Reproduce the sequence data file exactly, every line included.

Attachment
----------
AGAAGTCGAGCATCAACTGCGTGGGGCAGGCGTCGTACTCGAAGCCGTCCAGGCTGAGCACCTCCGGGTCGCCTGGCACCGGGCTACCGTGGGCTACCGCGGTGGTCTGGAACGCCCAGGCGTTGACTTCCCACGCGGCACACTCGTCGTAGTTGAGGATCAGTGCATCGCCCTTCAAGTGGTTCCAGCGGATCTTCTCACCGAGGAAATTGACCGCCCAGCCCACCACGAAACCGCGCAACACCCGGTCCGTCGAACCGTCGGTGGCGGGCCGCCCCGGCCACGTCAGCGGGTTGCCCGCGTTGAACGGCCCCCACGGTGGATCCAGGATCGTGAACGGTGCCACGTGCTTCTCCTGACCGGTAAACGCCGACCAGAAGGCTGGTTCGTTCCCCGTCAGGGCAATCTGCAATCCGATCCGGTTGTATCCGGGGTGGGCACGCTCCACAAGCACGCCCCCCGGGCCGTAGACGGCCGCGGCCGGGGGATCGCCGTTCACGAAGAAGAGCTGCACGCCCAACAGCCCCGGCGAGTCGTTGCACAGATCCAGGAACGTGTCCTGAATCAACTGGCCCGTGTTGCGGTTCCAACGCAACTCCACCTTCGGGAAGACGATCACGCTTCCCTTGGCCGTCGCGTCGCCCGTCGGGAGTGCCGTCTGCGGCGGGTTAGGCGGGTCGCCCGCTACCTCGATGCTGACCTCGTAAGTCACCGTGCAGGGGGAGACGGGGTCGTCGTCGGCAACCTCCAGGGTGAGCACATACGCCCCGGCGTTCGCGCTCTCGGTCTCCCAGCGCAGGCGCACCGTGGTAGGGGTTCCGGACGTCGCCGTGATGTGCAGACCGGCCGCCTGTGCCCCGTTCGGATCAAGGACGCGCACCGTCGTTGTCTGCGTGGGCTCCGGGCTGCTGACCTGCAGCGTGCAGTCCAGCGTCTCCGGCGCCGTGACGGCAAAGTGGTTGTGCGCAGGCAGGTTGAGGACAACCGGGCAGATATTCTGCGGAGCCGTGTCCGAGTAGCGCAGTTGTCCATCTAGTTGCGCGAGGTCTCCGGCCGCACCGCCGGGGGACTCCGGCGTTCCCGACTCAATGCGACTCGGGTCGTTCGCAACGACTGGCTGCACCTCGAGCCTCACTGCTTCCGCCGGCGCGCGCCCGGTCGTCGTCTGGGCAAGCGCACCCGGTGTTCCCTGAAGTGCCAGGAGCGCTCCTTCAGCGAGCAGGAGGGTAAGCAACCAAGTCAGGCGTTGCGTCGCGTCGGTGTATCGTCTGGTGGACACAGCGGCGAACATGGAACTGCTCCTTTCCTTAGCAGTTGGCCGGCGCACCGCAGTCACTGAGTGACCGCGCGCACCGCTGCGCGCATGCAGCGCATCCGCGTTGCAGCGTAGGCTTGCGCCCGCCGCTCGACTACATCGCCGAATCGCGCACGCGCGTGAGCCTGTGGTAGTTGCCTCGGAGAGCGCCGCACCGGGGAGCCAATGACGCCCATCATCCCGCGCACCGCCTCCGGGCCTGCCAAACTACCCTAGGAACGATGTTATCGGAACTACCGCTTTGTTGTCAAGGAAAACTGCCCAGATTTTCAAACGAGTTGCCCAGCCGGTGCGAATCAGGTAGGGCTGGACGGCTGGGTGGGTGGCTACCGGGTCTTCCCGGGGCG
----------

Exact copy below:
AGAAGTCGAGCATCAACTGCGTGGGGCAGGCGTCGTACTCGAAGCCGTCCAGGCTGAGCACCTCCGGGTCGCCTGGCACCGGGCTACCGTGGGCTACCGCGGTGGTCTGGAACGCCCAGGCGTTGACTTCCCACGCGGCACACTCGTCGTAGTTGAGGATCAGTGCATCGCCCTTCAAGTGGTTCCAGCGGATCTTCTCACCGAGGAAATTGACCGCCCAGCCCACCACGAAACCGCGCAACACCCGGTCCGTCGAACCGTCGGTGGCGGGCCGCCCCGGCCACGTCAGCGGGTTGCCCGCGTTGAACGGCCCCCACGGTGGATCCAGGATCGTGAACGGTGCCACGTGCTTCTCCTGACCGGTAAACGCCGACCAGAAGGCTGGTTCGTTCCCCGTCAGGGCAATCTGCAATCCGATCCGGTTGTATCCGGGGTGGGCACGCTCCACAAGCACGCCCCCCGGGCCGTAGACGGCCGCGGCCGGGGGATCGCCGTTCACGAAGAAGAGCTGCACGCCCAACAGCCCCGGCGAGTCGTTGCACAGATCCAGGAACGTGTCCTGAATCAACTGGCCCGTGTTGCGGTTCCAACGCAACTCCACCTTCGGGAAGACGATCACGCTTCCCTTGGCCGTCGCGTCGCCCGTCGGGAGTGCCGTCTGCGGCGGGTTAGGCGGGTCGCCCGCTACCTCGATGCTGACCTCGTAAGTCACCGTGCAGGGGGAGACGGGGTCGTCGTCGGCAACCTCCAGGGTGAGCACATACGCCCCGGCGTTCGCGCTCTCGGTCTCCCAGCGCAGGCGCACCGTGGTAGGGGTTCCGGACGTCGCCGTGATGTGCAGACCGGCCGCCTGTGCCCCGTTCGGATCAAGGACGCGCACCGTCGTTGTCTGCGTGGGCTCCGGGCTGCTGACCTGCAGCGTGCAGTCCAGCGTCTCCGGCGCCGTGACGGCAAAGTGGTTGTGCGCAGGCAGGTTGAGGACAACCGGGCAGATATTCTGCGGAGCCGTGTCCGAGTAGCGCAGTTGTCCATCTAGTTGCGCGAGGTCTCCGGCCGCACCGCCGGGGGACTCCGGCGTTCCCGACTCAATGCGACTCGGGTCGTTCGCAACGACTGGCTGCACCTCGAGCCTCACTGCTTCCGCCGGCGCGCGCCCGGTCGTCGTCTGGGCAAGCGCACCCGGTGTTCCCTGAAGTGCCAGGAGCGCTCCTTCAGCGAGCAGGAGGGTAAGCAACCAAGTCAGGCGTTGCGTCGCGTCGGTGTATCGTCTGGTGGACACAGCGGCGAACATGGAACTGCTCCTTTCCTTAGCAGTTGGCCGGCGCACCGCAGTCACTGAGTGACCGCGCGCACCGCTGCGCGCATGCAGCGCATCCGCGTTGCAGCGTAGGCTTGCGCCCGCCGCTCGACTACATCGCCGAATCGCGCACGCGCGTGAGCCTGTGGTAGTTGCCTCGGAGAGCGCCGCACCGGGGAGCCAATGACGCCCATCATCCCGCGCACCGCCTCCGGGCCTGCCAAACTACCCTAGGAACGATGTTATCGGAACTACCGCTTTGTTGTCAAGGAAAACTGCCCAGATTTTCAAACGAGTTGCCCAGCCGGTGCGAATCAGGTAGGGCTGGACGGCTGGGTGGGTGGCTACCGGGTCTTCCCGGGGCG